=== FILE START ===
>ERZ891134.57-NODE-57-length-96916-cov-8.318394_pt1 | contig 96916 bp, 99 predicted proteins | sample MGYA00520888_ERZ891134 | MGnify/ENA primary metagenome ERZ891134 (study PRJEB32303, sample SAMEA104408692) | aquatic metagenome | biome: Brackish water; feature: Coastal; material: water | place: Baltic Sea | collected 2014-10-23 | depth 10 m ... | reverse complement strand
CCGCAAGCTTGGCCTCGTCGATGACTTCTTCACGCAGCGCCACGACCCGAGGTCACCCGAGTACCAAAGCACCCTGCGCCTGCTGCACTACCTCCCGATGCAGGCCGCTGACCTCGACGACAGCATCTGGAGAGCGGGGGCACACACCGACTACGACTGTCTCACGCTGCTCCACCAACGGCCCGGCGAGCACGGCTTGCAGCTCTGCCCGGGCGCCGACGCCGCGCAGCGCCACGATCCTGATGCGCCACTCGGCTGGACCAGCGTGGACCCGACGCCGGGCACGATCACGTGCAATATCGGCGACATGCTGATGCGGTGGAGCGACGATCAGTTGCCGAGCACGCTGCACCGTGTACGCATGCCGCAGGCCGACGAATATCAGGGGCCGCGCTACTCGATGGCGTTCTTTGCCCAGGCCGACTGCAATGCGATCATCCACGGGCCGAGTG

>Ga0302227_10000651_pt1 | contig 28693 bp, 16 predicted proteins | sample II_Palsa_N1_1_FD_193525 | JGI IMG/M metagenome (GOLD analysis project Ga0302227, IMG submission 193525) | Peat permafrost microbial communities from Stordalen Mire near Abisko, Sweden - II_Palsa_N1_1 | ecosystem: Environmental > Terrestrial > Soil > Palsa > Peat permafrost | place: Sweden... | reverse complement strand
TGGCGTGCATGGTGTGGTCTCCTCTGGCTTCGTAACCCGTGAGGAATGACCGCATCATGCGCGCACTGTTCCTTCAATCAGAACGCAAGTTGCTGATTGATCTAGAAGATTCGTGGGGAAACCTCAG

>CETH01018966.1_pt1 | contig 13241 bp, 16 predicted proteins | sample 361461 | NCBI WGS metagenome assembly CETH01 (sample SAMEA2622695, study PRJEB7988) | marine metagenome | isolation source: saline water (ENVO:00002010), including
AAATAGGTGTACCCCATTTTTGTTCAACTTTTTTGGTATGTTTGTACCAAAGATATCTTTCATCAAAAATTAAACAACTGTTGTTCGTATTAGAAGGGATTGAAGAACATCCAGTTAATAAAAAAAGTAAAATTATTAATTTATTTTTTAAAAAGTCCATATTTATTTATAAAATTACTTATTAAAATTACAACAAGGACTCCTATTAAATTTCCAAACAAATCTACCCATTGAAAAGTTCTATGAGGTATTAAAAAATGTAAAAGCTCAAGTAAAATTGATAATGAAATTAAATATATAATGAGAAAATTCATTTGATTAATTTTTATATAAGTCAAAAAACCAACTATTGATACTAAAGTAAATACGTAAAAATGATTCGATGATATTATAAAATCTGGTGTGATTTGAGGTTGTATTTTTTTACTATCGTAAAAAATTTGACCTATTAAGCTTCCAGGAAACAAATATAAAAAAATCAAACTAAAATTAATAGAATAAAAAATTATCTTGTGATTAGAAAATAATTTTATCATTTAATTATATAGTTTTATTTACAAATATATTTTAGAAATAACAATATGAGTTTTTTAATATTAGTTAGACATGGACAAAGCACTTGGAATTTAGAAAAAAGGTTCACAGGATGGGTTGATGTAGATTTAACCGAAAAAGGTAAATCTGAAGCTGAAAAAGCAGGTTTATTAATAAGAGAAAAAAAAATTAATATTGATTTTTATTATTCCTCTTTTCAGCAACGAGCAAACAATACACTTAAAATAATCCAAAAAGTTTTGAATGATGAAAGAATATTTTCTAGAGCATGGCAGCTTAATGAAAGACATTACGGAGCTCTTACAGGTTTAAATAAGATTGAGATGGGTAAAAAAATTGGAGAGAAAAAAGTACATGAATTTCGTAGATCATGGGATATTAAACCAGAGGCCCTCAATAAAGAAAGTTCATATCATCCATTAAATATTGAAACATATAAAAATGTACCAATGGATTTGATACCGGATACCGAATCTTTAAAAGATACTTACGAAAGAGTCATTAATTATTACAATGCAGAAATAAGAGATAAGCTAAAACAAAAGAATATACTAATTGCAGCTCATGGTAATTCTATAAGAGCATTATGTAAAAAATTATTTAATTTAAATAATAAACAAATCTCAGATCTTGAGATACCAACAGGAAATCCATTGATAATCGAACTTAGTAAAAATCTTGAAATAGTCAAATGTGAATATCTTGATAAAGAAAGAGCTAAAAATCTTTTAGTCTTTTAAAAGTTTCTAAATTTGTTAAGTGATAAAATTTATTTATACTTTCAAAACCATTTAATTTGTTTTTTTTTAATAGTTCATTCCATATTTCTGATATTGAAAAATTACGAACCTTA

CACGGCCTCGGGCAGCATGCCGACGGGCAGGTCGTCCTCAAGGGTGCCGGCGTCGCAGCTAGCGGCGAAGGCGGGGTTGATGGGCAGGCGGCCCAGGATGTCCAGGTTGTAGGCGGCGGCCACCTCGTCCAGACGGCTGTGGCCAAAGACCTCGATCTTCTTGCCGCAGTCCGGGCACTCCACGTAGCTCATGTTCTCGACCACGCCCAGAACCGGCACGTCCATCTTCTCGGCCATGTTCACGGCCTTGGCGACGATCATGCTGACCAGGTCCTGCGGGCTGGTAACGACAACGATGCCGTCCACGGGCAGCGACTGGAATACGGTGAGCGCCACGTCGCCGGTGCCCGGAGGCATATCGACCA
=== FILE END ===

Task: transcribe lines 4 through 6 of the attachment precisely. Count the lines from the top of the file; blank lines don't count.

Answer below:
TGGCGTGCATGGTGTGGTCTCCTCTGGCTTCGTAACCCGTGAGGAATGACCGCATCATGCGCGCACTGTTCCTTCAATCAGAACGCAAGTTGCTGATTGATCTAGAAGATTCGTGGGGAAACCTCAG

>CETH01018966.1_pt1 | contig 13241 bp, 16 predicted proteins | sample 361461 | NCBI WGS metagenome assembly CETH01 (sample SAMEA2622695, study PRJEB7988) | marine metagenome | isolation source: saline water (ENVO:00002010), including
AAATAGGTGTACCCCATTTTTGTTCAACTTTTTTGGTATGTTTGTACCAAAGATATCTTTCATCAAAAATTAAACAACTGTTGTTCGTATTAGAAGGGATTGAAGAACATCCAGTTAATAAAAAAAGTAAAATTATTAATTTATTTTTTAAAAAGTCCATATTTATTTATAAAATTACTTATTAAAATTACAACAAGGACTCCTATTAAATTTCCAAACAAATCTACCCATTGAAAAGTTCTATGAGGTATTAAAAAATGTAAAAGCTCAAGTAAAATTGATAATGAAATTAAATATATAATGAGAAAATTCATTTGATTAATTTTTATATAAGTCAAAAAACCAACTATTGATACTAAAGTAAATACGTAAAAATGATTCGATGATATTATAAAATCTGGTGTGATTTGAGGTTGTATTTTTTTACTATCGTAAAAAATTTGACCTATTAAGCTTCCAGGAAACAAATATAAAAAAATCAAACTAAAATTAATAGAATAAAAAATTATCTTGTGATTAGAAAATAATTTTATCATTTAATTATATAGTTTTATTTACAAATATATTTTAGAAATAACAATATGAGTTTTTTAATATTAGTTAGACATGGACAAAGCACTTGGAATTTAGAAAAAAGGTTCACAGGATGGGTTGATGTAGATTTAACCGAAAAAGGTAAATCTGAAGCTGAAAAAGCAGGTTTATTAATAAGAGAAAAAAAAATTAATATTGATTTTTATTATTCCTCTTTTCAGCAACGAGCAAACAATACACTTAAAATAATCCAAAAAGTTTTGAATGATGAAAGAATATTTTCTAGAGCATGGCAGCTTAATGAAAGACATTACGGAGCTCTTACAGGTTTAAATAAGATTGAGATGGGTAAAAAAATTGGAGAGAAAAAAGTACATGAATTTCGTAGATCATGGGATATTAAACCAGAGGCCCTCAATAAAGAAAGTTCATATCATCCATTAAATATTGAAACATATAAAAATGTACCAATGGATTTGATACCGGATACCGAATCTTTAAAAGATACTTACGAAAGAGTCATTAATTATTACAATGCAGAAATAAGAGATAAGCTAAAACAAAAGAATATACTAATTGCAGCTCATGGTAATTCTATAAGAGCATTATGTAAAAAATTATTTAATTTAAATAATAAACAAATCTCAGATCTTGAGATACCAACAGGAAATCCATTGATAATCGAACTTAGTAAAAATCTTGAAATAGTCAAATGTGAATATCTTGATAAAGAAAGAGCTAAAAATCTTTTAGTCTTTTAAAAGTTTCTAAATTTGTTAAGTGATAAAATTTATTTATACTTTCAAAACCATTTAATTTGTTTTTTTTTAATAGTTCATTCCATATTTCTGATATTGAAAAATTACGAACCTTA